Roy Thomas Baker would arrive at the studio each day, assuming that the song was finished. And then Freddie would arrive: "He'd walk in and say, 'We'll just stick some more 'Galileos' in here'! It got longer and longer, and we kept adding blank tape...!" Sessions for the song eventually stretched to nearly three weeks, with the opera section alone taking seven days to complete. The trio of Mercury, May and Roger Taylor sang their parts continually for ten to twelve hours a day, resulting in an astonishing 180 separate overdubs. Although detractors accused Queen of being pretentious, the atmosphere in the studio was the exact opposite - the group were in constant hysterics at the overt campness of the song.

The group were justifiably proud of the finished product, and wanted it released as their next single. However, at nearly six minutes in length, both EMI and Queen's manager, John Reid, were reluctant, maintaining that the radio stations wouldn't play it. A subtle editing job was proposed, but Queen were adamant that the song should be heard in its entirety.

Freddie himself had some doubts as to its potential as a hit single, and sought the advice of his friend, DJ Kenny Everett, sending him a promo copy accompanied by strict instructions not to broadcast it. Kenny knew it was a hit "from the first note", and disobediently played it a reported fourteen times on his two weekend shows on Capital Radio, claiming that "his finger slipped"! EMI was swamped with inquires the following Monday and realized they were onto something big.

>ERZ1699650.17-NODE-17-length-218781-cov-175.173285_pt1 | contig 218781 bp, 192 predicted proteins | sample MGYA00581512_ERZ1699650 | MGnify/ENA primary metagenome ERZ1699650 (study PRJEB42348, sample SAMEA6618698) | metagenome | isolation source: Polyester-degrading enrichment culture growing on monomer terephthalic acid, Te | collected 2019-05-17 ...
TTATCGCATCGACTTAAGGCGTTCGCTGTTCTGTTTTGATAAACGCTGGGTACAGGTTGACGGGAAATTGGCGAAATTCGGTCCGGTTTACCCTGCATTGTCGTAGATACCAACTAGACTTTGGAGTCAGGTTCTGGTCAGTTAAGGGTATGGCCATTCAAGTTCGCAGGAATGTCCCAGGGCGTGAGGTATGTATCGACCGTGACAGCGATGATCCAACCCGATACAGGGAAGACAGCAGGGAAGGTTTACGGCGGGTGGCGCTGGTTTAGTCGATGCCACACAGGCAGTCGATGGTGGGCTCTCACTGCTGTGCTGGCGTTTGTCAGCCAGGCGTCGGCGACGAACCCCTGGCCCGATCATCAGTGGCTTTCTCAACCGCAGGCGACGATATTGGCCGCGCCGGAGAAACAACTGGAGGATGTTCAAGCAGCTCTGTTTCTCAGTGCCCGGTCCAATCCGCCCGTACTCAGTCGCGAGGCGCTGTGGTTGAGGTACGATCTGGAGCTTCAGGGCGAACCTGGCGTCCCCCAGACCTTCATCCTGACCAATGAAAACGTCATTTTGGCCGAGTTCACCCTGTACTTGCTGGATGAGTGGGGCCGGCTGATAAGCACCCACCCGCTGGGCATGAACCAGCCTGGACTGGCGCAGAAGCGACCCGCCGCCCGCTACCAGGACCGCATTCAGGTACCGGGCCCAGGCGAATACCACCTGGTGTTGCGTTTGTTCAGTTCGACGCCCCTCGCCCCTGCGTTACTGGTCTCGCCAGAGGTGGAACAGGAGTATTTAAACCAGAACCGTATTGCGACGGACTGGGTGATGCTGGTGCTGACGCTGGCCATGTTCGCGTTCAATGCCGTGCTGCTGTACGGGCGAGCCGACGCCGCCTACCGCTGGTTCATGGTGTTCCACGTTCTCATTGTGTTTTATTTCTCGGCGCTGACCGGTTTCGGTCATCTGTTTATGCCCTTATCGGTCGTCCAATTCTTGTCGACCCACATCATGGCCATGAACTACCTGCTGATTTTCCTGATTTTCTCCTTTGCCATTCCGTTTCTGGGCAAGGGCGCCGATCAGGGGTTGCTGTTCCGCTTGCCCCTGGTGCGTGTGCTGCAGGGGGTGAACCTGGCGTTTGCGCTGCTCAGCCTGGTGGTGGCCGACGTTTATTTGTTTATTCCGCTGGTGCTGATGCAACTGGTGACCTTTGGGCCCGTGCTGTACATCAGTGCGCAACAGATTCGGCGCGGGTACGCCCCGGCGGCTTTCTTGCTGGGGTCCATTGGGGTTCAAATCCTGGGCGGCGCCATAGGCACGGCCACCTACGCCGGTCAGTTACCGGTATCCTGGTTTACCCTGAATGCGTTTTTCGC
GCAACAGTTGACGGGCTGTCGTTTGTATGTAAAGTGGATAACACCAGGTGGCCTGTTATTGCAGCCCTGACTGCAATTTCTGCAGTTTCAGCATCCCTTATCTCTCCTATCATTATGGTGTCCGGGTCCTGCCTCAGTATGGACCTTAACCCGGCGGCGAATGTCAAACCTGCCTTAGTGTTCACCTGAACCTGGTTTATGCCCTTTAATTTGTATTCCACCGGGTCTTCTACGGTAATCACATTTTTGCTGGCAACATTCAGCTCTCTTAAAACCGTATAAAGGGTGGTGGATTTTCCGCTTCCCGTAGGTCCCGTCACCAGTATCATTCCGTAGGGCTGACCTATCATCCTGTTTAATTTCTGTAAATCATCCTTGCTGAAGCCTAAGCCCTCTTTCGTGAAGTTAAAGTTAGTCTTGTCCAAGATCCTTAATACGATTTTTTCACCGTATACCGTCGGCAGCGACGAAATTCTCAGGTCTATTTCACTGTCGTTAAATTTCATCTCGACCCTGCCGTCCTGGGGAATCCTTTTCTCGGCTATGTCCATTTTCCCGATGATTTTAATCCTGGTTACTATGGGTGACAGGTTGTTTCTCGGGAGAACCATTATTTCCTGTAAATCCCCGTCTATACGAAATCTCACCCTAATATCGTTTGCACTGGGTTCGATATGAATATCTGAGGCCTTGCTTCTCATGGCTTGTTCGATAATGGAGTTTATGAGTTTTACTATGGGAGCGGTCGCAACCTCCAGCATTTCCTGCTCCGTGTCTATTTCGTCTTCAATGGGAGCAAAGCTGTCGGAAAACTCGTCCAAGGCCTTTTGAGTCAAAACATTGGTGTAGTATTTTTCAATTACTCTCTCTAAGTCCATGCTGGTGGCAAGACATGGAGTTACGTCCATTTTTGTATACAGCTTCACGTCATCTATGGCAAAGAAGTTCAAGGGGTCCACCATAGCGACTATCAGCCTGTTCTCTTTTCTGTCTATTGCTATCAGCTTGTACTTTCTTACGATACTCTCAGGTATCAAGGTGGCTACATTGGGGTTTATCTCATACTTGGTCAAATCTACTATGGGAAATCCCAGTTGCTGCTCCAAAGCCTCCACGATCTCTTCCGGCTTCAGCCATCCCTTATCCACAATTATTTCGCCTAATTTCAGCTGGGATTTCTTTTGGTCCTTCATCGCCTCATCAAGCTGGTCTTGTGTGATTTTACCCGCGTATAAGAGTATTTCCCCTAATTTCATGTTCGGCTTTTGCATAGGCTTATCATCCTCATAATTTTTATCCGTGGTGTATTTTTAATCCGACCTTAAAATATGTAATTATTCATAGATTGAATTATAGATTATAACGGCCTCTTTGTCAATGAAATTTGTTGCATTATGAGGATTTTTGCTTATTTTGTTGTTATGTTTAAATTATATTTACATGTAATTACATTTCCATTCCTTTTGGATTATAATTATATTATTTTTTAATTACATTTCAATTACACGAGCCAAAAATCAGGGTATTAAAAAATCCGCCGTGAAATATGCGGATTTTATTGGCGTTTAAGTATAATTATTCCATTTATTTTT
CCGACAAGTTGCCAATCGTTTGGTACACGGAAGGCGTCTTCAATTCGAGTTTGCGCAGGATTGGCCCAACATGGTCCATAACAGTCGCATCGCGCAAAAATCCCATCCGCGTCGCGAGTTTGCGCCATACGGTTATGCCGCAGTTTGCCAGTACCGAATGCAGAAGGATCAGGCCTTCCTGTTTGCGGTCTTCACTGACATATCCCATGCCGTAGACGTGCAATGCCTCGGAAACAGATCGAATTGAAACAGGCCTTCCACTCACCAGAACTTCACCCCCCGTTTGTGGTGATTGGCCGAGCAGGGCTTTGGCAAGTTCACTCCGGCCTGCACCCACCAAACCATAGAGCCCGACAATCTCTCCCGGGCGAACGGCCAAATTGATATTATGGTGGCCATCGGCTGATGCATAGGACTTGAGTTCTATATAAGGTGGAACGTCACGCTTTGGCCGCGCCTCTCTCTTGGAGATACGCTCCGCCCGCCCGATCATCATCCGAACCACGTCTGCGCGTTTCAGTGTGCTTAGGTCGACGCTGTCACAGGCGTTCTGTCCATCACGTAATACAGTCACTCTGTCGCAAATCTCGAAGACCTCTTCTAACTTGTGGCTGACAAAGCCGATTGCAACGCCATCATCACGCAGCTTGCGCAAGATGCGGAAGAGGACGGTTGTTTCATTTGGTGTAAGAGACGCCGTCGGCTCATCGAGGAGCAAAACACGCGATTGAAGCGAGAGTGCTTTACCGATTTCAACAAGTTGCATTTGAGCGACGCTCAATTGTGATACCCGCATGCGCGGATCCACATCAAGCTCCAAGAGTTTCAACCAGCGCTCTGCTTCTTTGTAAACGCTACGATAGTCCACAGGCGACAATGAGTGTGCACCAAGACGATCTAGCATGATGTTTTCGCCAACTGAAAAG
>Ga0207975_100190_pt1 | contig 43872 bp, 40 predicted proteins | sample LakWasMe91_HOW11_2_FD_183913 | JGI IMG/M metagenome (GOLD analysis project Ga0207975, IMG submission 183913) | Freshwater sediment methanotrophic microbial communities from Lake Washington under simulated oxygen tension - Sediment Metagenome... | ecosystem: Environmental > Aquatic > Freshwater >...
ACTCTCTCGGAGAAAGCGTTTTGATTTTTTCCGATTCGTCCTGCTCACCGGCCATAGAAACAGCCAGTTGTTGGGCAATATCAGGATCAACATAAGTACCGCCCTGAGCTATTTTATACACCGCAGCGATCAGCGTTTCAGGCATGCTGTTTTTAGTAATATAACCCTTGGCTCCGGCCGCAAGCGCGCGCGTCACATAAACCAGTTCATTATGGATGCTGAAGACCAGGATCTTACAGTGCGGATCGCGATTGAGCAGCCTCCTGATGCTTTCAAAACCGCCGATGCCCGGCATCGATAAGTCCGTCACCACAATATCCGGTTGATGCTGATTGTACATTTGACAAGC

Released on October 31st 1975, "Bo Rhap" entered the charts the following week at No. 47, climbing to No. 1 three weeks later, where it stayed for an incredible nine weeks, helped by a memorable innovative prop video.

Three years later, Queen had gone from strength to strength, creating stadium anthems such as "We Are The Champions" and "We will Rock You", but it was "Bo Rhap" that was remembered when EMI was awarded the prestigious Queen's Award To Industry For Export Achievement. Beating off competition from thousands of other manufactures, EMI's International Division won the title due to the massive increase in exports of records by British artists.

As EMI's International Sales Manager at the time, Norman Bates, explained: "The award was for EMI's records and pressing fees, with some importance to Queen, who were getting bigger and bigger at the time. What it meant was that groups like Queen were being shipped to markets throughout the world where there were no manufacturing facilities. So from Iceland to Zanzibar we were selling records where previously we hadn't." After compiling a portfolio for the Department Of Trade And Industry, detailing the increase in turnovers, EMI became Her Majesty's choice for 1978. "It really was a coveted award," Bates recalled. "We were over the moon to receive it."